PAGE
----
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I found out about Skinher completely by chance, when the band’s debut album, Heartstruck, popped up on my YouTube recommendations. When I first listened to it, I had no idea that Haris/Kyle Skinher from Hail Spirit Noir is the project’s mastermind, but the mix of heavy metal, hard rock, and glam ticked many of my favourite boxes. When I discovered that Haris and other HSN members were part of it, I had to know more.

Nik: Hello Haris, and thank you for doing this interview with Metal Storm. Tell us a bit about your new project, Skinher. Who is participating, and how did you decide to form it?

Kyle Skinher: It's actually the guitarist and the vocalist of Hail Spirit Noir, Theoharis and Cons, plus another drummer, one more vocalist and some extra lead guitarists. Since I was a kid I was always a fan of bands like Alice Cooper, Europe, King Diamond, Dokken, Malmsteen, you know, the '80s heavy metal, glam metal, with bits of darkness. I listen to this kind of music very often, I am a fan. So, I had a lot of melodies in my head that didn't fit Hail Spirit Noir and I just wanted to try writing some actual songs. I am really happy with what I created, it's an album that someone can listen and sing along loud.

Nik: Who has written the music and lyrics?

Kyle Skinher: I wrote everything myself, I also played most of the instruments, it's a solo project.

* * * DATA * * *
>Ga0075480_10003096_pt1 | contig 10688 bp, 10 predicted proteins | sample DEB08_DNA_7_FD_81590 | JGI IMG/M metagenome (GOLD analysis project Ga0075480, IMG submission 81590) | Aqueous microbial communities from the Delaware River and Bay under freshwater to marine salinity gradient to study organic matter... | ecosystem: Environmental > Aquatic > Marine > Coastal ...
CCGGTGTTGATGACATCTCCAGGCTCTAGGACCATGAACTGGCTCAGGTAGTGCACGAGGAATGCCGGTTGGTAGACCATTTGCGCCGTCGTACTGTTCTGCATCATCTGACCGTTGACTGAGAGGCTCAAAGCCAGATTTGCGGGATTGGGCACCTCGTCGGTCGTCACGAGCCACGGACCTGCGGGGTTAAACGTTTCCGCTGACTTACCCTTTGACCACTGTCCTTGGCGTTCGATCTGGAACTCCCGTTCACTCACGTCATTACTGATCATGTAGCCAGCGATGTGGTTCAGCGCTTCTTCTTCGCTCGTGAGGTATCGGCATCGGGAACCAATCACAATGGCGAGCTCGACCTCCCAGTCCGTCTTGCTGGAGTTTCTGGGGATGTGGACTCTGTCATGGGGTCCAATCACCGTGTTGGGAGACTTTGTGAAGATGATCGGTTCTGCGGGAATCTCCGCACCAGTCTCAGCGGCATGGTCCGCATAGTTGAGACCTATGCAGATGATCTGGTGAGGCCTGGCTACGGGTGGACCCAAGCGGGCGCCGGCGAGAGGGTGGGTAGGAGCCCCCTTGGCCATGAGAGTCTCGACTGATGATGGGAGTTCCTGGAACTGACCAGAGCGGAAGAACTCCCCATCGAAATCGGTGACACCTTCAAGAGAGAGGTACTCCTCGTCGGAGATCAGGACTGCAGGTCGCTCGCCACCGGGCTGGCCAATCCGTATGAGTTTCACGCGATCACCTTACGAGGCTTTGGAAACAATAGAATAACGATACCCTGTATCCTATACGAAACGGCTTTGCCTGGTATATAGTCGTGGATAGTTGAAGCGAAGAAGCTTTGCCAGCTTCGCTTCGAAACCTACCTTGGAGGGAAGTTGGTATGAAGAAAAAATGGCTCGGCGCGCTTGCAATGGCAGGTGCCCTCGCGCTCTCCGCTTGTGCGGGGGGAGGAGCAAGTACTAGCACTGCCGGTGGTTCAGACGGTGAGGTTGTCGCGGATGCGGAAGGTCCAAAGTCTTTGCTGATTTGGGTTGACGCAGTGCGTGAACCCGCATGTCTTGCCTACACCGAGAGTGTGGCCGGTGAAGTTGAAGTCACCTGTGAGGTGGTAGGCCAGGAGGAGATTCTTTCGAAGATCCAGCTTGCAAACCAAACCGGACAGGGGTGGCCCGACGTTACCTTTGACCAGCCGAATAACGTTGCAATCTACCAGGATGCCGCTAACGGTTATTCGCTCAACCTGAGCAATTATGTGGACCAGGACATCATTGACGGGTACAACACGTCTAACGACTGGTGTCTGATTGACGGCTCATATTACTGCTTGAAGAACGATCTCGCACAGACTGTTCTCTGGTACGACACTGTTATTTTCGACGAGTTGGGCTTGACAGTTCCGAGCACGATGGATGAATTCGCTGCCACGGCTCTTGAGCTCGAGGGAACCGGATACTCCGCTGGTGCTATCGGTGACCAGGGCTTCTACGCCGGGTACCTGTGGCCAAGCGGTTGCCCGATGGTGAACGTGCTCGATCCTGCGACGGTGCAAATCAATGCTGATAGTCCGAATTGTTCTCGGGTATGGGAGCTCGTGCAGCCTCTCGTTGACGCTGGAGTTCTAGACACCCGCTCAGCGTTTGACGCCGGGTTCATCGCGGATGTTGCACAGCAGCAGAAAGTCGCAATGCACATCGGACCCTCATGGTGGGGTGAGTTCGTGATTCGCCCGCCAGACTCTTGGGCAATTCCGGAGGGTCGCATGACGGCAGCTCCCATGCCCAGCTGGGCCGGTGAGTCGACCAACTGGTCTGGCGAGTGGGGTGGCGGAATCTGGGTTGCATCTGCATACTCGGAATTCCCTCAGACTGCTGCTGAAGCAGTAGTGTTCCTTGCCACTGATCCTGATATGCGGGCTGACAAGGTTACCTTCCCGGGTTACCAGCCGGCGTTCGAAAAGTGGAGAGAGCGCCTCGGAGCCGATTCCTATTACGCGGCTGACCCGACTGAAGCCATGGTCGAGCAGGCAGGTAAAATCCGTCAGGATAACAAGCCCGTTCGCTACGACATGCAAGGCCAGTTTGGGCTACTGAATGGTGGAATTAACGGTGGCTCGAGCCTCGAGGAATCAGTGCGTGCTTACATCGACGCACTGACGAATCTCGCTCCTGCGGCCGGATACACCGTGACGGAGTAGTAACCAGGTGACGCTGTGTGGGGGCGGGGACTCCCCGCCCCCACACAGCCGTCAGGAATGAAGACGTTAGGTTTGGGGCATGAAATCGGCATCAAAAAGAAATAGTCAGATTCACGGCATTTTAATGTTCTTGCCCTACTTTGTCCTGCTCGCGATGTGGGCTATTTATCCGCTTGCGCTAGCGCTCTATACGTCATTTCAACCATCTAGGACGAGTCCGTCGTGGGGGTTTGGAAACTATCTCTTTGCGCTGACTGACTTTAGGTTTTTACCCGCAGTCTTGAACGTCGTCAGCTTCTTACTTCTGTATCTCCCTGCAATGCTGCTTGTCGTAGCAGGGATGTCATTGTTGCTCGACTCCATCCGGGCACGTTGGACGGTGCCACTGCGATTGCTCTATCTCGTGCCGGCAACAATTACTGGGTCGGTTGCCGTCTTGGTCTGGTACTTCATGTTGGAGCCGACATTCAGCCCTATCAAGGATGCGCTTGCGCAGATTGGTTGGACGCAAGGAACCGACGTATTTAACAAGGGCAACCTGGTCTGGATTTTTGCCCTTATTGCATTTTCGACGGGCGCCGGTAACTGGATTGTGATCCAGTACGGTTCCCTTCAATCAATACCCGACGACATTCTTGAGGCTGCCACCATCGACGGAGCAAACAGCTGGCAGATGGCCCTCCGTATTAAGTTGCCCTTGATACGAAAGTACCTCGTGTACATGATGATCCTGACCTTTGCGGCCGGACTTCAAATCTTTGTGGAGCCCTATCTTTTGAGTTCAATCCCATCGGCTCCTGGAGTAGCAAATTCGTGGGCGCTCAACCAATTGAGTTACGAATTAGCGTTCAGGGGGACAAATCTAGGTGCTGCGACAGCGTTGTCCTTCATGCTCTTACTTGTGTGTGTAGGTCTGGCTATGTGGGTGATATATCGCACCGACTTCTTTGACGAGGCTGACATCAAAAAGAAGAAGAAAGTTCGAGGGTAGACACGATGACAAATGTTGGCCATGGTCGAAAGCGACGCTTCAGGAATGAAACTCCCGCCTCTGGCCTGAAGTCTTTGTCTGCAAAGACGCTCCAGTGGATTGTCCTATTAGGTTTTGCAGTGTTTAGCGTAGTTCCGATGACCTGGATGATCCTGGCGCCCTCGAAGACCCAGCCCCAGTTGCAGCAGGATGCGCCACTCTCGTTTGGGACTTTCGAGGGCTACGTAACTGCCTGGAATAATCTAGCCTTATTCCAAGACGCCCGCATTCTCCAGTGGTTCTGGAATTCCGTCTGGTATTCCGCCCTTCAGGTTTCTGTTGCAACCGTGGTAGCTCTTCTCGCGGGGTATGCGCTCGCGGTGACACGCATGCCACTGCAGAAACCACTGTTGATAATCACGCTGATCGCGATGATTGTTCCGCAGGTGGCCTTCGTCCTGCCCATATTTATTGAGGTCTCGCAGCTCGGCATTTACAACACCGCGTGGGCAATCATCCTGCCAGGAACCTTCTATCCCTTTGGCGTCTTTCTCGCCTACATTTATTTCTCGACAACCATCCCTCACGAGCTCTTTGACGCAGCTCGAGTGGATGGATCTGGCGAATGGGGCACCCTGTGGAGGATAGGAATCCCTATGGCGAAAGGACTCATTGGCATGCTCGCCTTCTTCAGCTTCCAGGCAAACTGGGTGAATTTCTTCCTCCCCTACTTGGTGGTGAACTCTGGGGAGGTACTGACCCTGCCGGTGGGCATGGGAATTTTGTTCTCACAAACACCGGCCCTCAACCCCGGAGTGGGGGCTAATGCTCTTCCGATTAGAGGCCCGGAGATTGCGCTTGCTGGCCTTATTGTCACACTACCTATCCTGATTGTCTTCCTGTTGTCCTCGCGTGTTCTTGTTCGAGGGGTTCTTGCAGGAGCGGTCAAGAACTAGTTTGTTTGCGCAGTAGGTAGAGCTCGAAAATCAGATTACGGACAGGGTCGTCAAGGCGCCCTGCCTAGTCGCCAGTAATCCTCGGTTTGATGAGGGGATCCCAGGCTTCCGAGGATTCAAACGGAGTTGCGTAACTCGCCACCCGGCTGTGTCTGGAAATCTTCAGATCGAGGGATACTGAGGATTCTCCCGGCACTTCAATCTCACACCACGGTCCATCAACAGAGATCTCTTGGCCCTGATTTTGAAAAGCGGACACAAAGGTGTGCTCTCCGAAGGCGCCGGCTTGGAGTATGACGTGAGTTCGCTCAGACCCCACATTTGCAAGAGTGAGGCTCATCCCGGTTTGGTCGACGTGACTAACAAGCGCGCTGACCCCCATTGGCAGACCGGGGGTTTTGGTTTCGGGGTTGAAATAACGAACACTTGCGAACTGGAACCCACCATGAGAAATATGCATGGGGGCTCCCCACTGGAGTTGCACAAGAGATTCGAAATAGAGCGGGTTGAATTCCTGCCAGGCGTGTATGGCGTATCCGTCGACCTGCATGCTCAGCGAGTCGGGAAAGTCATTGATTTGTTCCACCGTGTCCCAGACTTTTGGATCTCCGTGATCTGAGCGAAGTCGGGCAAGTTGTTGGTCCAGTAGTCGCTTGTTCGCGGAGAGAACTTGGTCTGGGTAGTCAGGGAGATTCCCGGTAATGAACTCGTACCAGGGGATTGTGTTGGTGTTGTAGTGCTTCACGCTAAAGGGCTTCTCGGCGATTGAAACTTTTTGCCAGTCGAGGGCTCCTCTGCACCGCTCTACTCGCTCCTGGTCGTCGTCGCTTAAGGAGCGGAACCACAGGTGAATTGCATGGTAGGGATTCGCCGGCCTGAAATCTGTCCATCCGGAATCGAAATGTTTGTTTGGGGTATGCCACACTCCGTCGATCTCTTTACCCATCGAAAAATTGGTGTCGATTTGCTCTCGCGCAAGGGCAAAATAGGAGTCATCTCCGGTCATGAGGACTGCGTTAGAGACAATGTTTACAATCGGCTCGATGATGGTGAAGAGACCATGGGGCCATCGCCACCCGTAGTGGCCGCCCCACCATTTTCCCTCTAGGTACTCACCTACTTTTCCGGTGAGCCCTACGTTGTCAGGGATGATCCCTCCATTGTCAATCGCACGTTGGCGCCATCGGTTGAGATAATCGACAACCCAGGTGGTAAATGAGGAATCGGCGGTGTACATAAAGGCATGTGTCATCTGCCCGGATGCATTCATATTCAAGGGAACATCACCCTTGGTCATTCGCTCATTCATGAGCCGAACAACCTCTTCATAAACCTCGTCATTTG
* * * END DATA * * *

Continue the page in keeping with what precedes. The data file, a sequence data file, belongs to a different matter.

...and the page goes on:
Nik: Looking at the album cover and the song titles, it feels like there is a concept or a theme behind Heartstruck. Can you tell us a bit more on that?

Kyle Skinher: The album is an anthology of horror-themed songs, every song is a different horror/slasher story, mainly inspired from VHS movies.

Nik: Is it a one-off project? Do you plan to do live shows with Skinher?

Kyle Skinher: I doubt I have the time to do live shows, but everything is dependent on the reception of the album. If it's successful, I will go for a second album, I loved the first one.

Nik: What’s the feedback you get from fans and the music press so far?

Kyle Skinher: The feedback is very positive, but I sense that most people of the underground scene will never bother to listen to glam heavy metal, so it's an album mainly directed to the masses. But I don't have the money, the label and the PR for the masses... But I knew this from the very beginning of the project.

Nik: Do you have any favourite songs from the album?

Kyle Skinher: I love "The Maniac Is Back" and "Josephine". The latter one is such an '80s melody! It reminds me heavily of Ozzy's ballads. I never thought I would write such a song, tbh.

Nik: It feels like with both Hail Spirit Noir and Skinher, you showcase a love for the '80s. Growing up around that time myself, I wonder whether it is an age thing, a trend, or something else? Nostalgia maybe?

Kyle Skinher: Yes, it is certainly this. But it is also love for the brilliant music and the brilliant synthesizers of the '70s-'80s era.

Nik: What are your influences in general? Favourite bands/musicians?

Kyle Skinher: I would mention Manos Hadjidakis, Radiohead, Death, old era Entombed, King Diamond, Jean Michelle Jarre, Air, Goldfrapp, Pink Floyd, Dissection, and many more.

Nik: The Greek metal scene seems to be thriving in the last few years, with quality bands popping up all the time in all styles of metal. Have you got any recommendations for new bands?

Kyle Skinher: Hmm, I recently listened to Stray Gods, an Iron Maiden sound-alike band, and I was amazed. I also liked the latest albums from Agnes Vein and Wardrum. Our synth player in Hail Spirit Noir, Sakis Bandis, is ready to release his new album with Horizon's End, they play '90s prog. It is one of the best albums I have ever listened to, honestly.